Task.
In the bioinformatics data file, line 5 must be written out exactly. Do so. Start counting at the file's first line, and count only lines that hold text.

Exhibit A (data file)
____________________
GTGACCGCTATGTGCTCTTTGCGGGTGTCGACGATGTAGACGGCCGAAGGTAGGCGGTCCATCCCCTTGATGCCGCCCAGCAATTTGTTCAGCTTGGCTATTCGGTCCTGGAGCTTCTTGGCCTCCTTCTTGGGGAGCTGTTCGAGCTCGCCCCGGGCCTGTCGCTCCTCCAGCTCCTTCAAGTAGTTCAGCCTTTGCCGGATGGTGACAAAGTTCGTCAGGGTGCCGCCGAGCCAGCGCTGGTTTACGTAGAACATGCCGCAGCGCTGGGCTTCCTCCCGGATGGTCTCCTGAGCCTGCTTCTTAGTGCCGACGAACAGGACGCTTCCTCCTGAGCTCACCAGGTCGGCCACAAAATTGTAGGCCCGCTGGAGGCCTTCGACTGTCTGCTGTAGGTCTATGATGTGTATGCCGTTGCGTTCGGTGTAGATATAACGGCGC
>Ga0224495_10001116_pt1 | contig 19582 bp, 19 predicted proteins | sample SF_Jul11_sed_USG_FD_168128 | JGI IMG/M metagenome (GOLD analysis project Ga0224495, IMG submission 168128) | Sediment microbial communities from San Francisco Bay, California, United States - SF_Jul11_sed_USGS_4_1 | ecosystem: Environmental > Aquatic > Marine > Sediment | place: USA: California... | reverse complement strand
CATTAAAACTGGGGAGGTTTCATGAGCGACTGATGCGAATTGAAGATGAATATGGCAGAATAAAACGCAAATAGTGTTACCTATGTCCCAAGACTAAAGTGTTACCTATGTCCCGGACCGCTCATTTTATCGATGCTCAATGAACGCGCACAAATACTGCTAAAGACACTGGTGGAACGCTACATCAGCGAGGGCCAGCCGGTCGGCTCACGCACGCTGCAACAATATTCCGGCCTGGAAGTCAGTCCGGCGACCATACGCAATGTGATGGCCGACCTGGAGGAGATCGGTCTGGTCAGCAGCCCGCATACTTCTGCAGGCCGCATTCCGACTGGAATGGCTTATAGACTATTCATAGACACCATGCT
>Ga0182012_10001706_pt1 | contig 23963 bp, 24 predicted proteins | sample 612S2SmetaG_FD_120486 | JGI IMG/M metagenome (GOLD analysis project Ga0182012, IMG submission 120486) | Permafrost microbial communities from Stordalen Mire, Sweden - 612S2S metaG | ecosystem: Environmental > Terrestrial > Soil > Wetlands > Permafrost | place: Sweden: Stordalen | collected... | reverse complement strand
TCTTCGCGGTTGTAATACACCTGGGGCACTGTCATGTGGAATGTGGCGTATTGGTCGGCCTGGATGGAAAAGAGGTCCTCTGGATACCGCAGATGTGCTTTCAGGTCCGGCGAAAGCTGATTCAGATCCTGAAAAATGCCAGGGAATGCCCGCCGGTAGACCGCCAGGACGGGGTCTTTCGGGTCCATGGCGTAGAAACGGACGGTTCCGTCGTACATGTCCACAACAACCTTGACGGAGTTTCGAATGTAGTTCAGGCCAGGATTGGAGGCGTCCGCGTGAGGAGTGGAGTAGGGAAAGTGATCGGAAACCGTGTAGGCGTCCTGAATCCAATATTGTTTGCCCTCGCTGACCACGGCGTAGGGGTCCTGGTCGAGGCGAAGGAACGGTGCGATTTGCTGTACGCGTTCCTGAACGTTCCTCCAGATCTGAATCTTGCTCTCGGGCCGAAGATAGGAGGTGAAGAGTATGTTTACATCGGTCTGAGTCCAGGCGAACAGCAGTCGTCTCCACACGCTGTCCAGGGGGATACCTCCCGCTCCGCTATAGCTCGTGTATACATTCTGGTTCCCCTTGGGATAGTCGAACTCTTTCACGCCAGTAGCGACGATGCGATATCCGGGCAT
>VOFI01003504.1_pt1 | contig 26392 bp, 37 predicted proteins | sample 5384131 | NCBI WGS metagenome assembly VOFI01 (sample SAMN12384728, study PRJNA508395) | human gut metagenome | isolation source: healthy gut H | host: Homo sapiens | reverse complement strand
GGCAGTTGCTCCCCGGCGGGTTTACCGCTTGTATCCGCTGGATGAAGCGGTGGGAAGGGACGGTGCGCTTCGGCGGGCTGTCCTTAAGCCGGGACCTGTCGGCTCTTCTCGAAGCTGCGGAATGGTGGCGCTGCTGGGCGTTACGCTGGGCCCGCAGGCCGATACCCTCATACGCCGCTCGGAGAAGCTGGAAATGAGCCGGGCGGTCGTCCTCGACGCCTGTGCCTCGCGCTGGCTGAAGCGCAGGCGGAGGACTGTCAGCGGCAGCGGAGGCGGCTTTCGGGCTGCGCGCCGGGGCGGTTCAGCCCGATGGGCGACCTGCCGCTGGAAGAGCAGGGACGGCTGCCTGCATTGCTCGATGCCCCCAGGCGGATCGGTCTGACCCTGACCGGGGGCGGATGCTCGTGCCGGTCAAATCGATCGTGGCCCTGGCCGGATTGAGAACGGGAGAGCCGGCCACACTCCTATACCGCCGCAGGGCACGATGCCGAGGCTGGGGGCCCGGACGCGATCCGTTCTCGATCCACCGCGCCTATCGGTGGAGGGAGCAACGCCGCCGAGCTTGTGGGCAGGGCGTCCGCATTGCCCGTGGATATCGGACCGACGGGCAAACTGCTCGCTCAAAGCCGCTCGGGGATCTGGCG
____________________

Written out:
TCTTCGCGGTTGTAATACACCTGGGGCACTGTCATGTGGAATGTGGCGTATTGGTCGGCCTGGATGGAAAAGAGGTCCTCTGGATACCGCAGATGTGCTTTCAGGTCCGGCGAAAGCTGATTCAGATCCTGAAAAATGCCAGGGAATGCCCGCCGGTAGACCGCCAGGACGGGGTCTTTCGGGTCCATGGCGTAGAAACGGACGGTTCCGTCGTACATGTCCACAACAACCTTGACGGAGTTTCGAATGTAGTTCAGGCCAGGATTGGAGGCGTCCGCGTGAGGAGTGGAGTAGGGAAAGTGATCGGAAACCGTGTAGGCGTCCTGAATCCAATATTGTTTGCCCTCGCTGACCACGGCGTAGGGGTCCTGGTCGAGGCGAAGGAACGGTGCGATTTGCTGTACGCGTTCCTGAACGTTCCTCCAGATCTGAATCTTGCTCTCGGGCCGAAGATAGGAGGTGAAGAGTATGTTTACATCGGTCTGAGTCCAGGCGAACAGCAGTCGTCTCCACACGCTGTCCAGGGGGATACCTCCCGCTCCGCTATAGCTCGTGTATACATTCTGGTTCCCCTTGGGATAGTCGAACTCTTTCACGCCAGTAGCGACGATGCGATATCCGGGCAT